Many elders with very early-stage dementia may still drive without being a danger to themselves or to others. One of the most difficult challenges families face is: When do you take the car keys away? If you do it too early, you’re depriving your loved one of the independence they treasure. If you do it too late, you are putting your elder, and everyone else on the road, in danger. Recently, a paper was published in the scientific journal Neurology, trying to outline guidelines for gauging driving risk in patients with dementia.
Here are some things the research recommends considering: • Where does the elder fall on the Clinical Dementia Rating Scale? • Does the elder’s caregiver judge the patient’s driving to be marginal, or unsafe? • Does the elder have a history of crashes or moving citations? • Has the elder stopped driving as much? Or, does the elder try to avoid certain driving situations? • Does the patient score less than 24 on the Mini Mental State Examination?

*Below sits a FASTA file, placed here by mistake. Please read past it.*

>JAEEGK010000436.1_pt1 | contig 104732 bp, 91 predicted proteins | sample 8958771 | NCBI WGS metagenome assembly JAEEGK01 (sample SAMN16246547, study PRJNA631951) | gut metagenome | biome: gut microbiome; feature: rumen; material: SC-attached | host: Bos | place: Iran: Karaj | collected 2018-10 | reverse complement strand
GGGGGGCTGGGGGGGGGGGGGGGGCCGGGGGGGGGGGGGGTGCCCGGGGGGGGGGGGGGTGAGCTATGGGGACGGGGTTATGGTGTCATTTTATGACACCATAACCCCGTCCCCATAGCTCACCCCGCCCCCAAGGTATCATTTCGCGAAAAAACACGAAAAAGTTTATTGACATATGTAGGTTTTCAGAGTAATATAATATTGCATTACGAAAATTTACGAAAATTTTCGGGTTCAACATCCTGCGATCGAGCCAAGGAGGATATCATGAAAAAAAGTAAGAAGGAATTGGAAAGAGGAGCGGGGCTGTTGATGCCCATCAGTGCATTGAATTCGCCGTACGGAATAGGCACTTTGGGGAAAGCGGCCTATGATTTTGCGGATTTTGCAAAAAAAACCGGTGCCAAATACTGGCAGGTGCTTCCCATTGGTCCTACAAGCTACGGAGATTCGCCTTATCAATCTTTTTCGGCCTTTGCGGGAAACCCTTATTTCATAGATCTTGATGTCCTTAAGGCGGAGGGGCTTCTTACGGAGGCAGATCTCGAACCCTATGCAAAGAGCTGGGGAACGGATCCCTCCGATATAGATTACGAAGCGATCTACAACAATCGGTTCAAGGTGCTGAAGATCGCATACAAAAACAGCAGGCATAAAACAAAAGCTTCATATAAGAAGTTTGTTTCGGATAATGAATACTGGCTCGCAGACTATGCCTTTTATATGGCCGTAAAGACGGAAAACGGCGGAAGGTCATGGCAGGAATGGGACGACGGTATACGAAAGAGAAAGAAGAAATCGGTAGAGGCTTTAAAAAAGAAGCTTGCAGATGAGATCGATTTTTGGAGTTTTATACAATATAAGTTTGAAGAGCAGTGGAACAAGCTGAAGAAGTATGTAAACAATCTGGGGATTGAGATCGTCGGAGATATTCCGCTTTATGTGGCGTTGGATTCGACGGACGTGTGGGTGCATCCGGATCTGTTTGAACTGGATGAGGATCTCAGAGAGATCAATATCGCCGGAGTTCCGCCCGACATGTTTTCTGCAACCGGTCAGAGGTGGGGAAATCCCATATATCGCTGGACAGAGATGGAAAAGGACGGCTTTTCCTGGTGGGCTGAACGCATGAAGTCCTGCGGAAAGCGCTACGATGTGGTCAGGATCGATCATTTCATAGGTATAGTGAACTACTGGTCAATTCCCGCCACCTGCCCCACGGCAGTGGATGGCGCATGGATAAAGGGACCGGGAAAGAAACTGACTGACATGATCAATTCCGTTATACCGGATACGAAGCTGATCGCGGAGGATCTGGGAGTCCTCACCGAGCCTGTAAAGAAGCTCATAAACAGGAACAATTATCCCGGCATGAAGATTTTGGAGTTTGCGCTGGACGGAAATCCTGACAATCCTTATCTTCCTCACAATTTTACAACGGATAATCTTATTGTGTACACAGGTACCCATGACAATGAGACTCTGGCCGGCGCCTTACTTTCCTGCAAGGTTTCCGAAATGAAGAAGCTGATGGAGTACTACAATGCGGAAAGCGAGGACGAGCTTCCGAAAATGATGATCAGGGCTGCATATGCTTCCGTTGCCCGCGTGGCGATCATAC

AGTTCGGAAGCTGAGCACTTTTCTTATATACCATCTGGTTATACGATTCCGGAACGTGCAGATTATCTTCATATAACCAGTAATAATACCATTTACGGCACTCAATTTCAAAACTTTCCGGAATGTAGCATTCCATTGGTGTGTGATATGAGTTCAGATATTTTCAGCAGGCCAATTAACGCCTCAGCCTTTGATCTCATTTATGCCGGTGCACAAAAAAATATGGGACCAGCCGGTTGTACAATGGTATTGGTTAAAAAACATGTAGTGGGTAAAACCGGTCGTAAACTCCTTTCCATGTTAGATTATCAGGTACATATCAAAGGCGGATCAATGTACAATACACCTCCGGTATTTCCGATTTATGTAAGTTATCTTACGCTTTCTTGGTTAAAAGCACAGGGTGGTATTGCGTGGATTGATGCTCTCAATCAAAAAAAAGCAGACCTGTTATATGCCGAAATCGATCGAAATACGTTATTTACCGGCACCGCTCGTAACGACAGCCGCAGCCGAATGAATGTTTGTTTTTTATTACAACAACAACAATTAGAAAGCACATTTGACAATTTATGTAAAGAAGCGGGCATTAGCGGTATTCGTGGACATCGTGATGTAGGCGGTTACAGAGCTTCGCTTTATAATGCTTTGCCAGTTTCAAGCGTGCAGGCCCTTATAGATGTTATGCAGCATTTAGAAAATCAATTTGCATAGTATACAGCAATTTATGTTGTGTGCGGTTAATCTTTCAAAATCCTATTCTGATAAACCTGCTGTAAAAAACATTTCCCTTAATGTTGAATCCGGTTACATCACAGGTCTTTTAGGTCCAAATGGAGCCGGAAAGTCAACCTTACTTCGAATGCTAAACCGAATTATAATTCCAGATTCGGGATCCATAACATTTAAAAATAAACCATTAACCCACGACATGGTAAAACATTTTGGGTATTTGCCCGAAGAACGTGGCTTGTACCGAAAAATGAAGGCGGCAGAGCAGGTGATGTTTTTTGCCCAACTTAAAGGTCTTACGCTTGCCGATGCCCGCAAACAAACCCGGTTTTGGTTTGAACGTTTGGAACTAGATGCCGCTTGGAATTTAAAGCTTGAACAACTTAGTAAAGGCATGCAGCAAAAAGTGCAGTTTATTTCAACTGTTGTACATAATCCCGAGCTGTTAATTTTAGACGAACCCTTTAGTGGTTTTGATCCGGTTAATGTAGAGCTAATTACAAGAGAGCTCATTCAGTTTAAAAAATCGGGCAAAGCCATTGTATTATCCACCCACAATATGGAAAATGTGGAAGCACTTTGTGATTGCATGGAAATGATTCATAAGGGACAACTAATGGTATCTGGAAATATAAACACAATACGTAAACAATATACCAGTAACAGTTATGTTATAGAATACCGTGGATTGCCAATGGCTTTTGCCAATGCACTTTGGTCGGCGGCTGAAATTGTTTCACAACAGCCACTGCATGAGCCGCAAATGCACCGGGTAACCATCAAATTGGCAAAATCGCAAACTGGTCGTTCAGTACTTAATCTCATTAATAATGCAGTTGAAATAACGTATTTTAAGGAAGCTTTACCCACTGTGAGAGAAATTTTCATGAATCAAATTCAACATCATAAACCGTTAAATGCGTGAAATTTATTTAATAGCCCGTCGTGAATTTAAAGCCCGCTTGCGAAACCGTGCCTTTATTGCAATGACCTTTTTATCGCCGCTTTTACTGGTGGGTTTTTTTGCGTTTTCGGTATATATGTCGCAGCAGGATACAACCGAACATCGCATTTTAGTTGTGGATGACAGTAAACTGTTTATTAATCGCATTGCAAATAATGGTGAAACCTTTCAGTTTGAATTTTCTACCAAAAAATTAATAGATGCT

Here are things the researchers found NOT to be useful in gauging an elder’s driving safety: • An elder’s self-report of driving ability. • The fact that an elder does not avoid certain driving situations.
As your loved one ages and his or her dementia progresses, don’t avoid the driving issue. Your elder’s life, and that of some innocent pedestrian or driver, may depend upon it.
Elizabeth (Dr Liz) has over twenty years of experience in providing medical care to the elders. She is board-certified in Internal Medicine, Geriatric Medicine and Palliative Care Medicine. Dr Landsverk founded ElderConsult Geriatric Medicine, a house calls practice, to address the challenging medical and behavioral issues often facing older patients and their families.